Rasmussen: Majority of small l libertarians planning to vote for Obama


Rasmussen
reports that

Libertarian voters make up 4% of the nation’s likely voters and they favor Barack Obama over John McCain by a 53% to 38% margin. Three percent (3%) would vote for some other candidate and 5% are not sure. These results, from an analysis of 15,000 Likely Voter interviews conducted by Rasmussen Reports, challenges the conventional wisdom which assumes that strong support for a Libertarian candidate would hurt John McCain.

In June, Rasmussen Reports asked 15,000 Likely Voters if they were fiscally conservative, moderate, or liberal and if they were socially conservative, moderate, or liberal. This created a total of 16 possible combinations (not sure was a fourth option for both questions). However, 87% of voters fit into one of seven combinations. Libertarians, defined as fiscally conservative and socially liberal, are the smallest of these seven combinations.

13 thoughts on “Rasmussen: Majority of small l libertarians planning to vote for Obama

  1. Galileo Galilei

    This info should be shoved down the GOP’s throat. If they don’t swallow, it should be shoved down the media’s throat. If Bob Barr doesn’t jump on this, the info should be shoved down his throat as well.

  2. paulie cannoli Post author

    In what sense? Read the second paragraph. The one quibble that I would have with their methodology based on this article is that apparently they named McCain and Obama, but not any other candidates who are or likely to be on the ballot, biasing the results toward the top two.

  3. mscrib

    Also, it’s important to remember that many people self-identify as “moderate,” whatever that’s supposed to mean. I’m willing to bet that there are plenty of libertarians or near-libertarians, or at least people sympathetic to libertarian aims, that identify as “moderate-moderate.” I’ve felt tempted to at times…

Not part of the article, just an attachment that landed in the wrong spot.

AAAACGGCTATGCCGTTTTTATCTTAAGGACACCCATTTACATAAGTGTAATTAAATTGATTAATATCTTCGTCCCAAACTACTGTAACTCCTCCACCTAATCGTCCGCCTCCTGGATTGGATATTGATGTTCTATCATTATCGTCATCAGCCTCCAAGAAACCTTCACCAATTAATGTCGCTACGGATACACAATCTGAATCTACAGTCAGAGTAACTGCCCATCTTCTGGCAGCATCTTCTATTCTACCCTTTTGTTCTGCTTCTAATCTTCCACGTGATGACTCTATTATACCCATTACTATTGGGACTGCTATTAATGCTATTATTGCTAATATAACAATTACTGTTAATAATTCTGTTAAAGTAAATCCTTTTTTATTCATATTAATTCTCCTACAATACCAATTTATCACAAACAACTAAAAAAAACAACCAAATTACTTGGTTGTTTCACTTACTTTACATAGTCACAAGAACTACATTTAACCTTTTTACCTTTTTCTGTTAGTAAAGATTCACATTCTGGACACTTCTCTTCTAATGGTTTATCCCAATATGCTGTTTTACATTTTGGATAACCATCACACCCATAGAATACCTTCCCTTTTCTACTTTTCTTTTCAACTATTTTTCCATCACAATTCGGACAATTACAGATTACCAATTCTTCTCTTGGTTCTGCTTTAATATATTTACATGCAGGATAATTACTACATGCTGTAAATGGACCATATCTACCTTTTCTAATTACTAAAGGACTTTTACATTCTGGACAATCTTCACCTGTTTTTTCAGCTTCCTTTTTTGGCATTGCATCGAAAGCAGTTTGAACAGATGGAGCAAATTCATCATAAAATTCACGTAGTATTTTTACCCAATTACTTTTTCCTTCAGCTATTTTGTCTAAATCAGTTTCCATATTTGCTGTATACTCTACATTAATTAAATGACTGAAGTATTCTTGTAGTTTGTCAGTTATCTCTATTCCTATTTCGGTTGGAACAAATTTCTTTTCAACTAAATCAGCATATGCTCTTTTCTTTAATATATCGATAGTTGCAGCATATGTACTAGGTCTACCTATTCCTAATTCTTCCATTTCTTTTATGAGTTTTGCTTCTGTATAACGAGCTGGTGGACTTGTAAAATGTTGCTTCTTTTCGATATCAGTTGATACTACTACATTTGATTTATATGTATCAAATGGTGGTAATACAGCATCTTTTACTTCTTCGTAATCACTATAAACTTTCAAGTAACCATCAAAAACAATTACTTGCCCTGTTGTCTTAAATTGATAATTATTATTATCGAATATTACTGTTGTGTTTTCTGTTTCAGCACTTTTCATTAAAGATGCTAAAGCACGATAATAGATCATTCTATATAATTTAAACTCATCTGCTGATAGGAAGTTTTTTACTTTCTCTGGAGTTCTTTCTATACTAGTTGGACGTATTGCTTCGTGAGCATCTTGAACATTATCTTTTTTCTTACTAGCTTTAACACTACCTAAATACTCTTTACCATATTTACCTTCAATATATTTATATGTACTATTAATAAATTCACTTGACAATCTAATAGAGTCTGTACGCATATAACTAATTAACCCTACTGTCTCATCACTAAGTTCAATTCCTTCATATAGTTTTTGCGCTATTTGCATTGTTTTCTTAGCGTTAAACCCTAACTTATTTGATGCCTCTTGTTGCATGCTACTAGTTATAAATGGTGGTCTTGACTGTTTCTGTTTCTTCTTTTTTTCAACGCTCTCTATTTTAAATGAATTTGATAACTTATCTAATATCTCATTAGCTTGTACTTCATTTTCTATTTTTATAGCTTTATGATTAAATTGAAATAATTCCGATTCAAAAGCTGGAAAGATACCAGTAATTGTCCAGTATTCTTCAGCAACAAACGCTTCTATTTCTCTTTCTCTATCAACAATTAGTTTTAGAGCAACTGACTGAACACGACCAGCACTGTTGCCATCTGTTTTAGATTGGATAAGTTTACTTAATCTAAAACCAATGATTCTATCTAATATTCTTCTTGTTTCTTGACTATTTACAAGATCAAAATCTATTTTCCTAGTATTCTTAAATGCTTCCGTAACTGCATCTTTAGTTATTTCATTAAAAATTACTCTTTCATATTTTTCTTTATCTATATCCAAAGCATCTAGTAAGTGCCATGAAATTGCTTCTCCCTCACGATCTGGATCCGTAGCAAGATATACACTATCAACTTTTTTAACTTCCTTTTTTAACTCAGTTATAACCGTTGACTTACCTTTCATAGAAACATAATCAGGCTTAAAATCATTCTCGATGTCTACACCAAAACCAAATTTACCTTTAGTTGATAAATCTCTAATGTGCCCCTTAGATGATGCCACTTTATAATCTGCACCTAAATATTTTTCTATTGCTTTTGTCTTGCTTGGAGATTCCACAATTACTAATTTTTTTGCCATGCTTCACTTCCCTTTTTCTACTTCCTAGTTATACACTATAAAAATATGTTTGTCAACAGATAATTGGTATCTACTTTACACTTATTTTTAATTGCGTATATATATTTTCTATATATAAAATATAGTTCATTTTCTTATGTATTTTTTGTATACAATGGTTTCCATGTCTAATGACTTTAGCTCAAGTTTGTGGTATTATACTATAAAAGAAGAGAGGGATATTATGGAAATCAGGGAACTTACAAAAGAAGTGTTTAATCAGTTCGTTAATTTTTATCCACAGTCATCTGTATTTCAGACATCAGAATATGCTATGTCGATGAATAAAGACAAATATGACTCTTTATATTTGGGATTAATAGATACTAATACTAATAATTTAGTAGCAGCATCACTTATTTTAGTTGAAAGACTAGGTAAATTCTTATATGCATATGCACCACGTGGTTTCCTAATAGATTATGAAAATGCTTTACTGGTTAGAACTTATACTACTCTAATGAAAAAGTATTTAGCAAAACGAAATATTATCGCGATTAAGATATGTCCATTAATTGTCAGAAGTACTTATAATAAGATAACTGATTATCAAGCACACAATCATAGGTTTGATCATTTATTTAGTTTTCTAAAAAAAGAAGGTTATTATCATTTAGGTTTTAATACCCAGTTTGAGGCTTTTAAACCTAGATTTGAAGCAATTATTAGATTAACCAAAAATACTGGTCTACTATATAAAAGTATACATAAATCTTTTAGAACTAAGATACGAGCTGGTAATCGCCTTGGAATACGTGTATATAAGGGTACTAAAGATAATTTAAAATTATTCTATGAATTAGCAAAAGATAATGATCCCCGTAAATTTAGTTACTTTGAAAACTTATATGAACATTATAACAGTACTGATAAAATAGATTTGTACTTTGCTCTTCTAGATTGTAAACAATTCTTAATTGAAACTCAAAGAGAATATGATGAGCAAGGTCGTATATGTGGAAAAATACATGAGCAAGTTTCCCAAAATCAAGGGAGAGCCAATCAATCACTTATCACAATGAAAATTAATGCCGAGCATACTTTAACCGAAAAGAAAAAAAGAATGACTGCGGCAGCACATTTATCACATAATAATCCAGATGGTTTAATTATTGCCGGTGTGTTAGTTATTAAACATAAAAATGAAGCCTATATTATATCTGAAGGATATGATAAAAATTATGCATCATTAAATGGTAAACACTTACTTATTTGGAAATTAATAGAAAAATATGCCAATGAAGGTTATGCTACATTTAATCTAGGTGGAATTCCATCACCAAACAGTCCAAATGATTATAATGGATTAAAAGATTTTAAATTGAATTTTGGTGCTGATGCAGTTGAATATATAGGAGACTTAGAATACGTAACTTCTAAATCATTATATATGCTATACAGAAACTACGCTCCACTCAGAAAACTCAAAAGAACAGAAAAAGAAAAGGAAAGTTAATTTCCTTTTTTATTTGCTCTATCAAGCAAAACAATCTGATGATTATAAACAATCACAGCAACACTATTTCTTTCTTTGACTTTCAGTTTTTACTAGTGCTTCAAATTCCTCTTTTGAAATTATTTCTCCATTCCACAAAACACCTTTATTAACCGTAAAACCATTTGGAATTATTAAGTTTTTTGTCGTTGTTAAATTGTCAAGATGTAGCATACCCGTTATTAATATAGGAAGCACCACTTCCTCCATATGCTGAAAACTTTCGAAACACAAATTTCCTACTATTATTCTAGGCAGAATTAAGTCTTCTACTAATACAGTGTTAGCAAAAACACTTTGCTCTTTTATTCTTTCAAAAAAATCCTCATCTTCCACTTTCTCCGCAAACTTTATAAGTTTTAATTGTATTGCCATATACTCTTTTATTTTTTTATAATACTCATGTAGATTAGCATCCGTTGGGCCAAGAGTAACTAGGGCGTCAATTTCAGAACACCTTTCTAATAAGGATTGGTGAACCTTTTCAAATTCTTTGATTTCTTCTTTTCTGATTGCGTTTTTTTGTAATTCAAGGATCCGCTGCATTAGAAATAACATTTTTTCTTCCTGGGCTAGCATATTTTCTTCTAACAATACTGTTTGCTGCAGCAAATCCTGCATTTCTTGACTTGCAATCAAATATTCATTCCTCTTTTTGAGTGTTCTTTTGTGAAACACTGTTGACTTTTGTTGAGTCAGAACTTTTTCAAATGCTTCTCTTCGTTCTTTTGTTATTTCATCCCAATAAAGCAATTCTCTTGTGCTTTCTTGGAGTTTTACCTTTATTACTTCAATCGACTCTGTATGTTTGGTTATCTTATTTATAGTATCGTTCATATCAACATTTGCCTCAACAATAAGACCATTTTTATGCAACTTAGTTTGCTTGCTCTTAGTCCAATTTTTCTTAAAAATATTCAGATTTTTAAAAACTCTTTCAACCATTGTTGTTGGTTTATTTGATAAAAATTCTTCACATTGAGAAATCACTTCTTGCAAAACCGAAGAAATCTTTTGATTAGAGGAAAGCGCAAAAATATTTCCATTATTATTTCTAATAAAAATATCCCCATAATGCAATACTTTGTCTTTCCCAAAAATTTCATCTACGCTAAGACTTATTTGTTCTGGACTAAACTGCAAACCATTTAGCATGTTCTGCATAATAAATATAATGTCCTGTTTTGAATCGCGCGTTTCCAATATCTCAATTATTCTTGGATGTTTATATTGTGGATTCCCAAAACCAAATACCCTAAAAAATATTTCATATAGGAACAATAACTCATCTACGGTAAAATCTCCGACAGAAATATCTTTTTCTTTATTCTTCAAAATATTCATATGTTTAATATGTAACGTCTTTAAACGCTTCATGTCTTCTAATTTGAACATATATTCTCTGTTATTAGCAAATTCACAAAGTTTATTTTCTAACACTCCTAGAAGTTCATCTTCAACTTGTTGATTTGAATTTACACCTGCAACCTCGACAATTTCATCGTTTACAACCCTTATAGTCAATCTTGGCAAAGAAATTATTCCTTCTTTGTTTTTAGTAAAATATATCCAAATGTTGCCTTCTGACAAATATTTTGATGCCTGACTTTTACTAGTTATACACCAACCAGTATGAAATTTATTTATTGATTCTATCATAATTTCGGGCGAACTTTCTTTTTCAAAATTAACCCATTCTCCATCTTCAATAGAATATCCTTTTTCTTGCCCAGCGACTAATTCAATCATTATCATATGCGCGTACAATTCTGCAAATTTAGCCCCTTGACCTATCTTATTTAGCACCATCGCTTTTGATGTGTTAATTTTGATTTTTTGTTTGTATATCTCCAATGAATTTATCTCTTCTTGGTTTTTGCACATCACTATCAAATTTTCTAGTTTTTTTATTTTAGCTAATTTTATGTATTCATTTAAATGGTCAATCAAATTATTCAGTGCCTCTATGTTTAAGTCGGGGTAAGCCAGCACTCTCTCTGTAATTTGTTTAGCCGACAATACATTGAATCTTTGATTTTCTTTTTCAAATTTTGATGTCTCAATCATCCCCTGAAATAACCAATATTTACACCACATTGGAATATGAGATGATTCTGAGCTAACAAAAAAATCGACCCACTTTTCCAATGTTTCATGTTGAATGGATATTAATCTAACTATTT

4. paulie cannoli Post author

    Depends what they mean by “libertarian”.

    Defined in second paragraph.

    I’ve seen polls in which the close-but-not-even-close social liberal/economic conservative definition is used that show “libertarians” as about one-quarter of the electorate.

    Probably because they did not include moderate as an option, as this poll did. It may also have something to do with the increasing skew of land line users, although that’s speculation.


    By that definition, by the way, Benito Giuliani is a libertarian.

    I don’t think he is even by that definition. His spending policies were far from fiscally conservative, and I don’t see how – for example – increasing drug (mostly marijuana) arrests by an order of magnitude or two, or waging a virtual war on street artists, among many other things – qualifies as socially liberal.

    Maybe he is a fiscal conservative because he did not waste too much government money to sync the Police and Fire Department radios?

  5. Bill Woolsey

    “libertarian” are people who said that they were socially liberal (rather than moderate or conservative” and also that they are economically conservative “rather than moderate or liberal.”

    This is not people who self describe as libertarian or else people whose positions social and economic issues are libertarian.

    My guess is that people with “socially liberal” positions on the issues don’t self-describe that way.

  6. darren

    Regardless of whether the small “l” libertarian screen was too tight (Gallup has consistently seen libertarians in the mid-teens), this is still 4% of voters who are voting for major parties when they should be easy targets for the Libertarian Party. That they prefer Obama to McCain just shows that the defining liberty issues of the day are the war in Iraq and civil liberties rather than taxes and regulation.

  7. paulie cannoli Post author

    Correct. LP is missing a big opportunity by consistently failing to target this group.

    However, Barr is an adept and adaptable politician, and could still shift his focus in that direction. He’s shown some inklings that he might do so, although too few and far in between so far.

  8. Gene Trosper

    It’s not difficult to target voters. I’ve done it before in a very rudimentary fashion with hardly any money. If I can do it, surely the LP can.

    I’ve argued for years that we should form a “shadow LP” to do the job that state and national won’t do.

Leave a Reply

Your email address will not be published. Required fields are marked *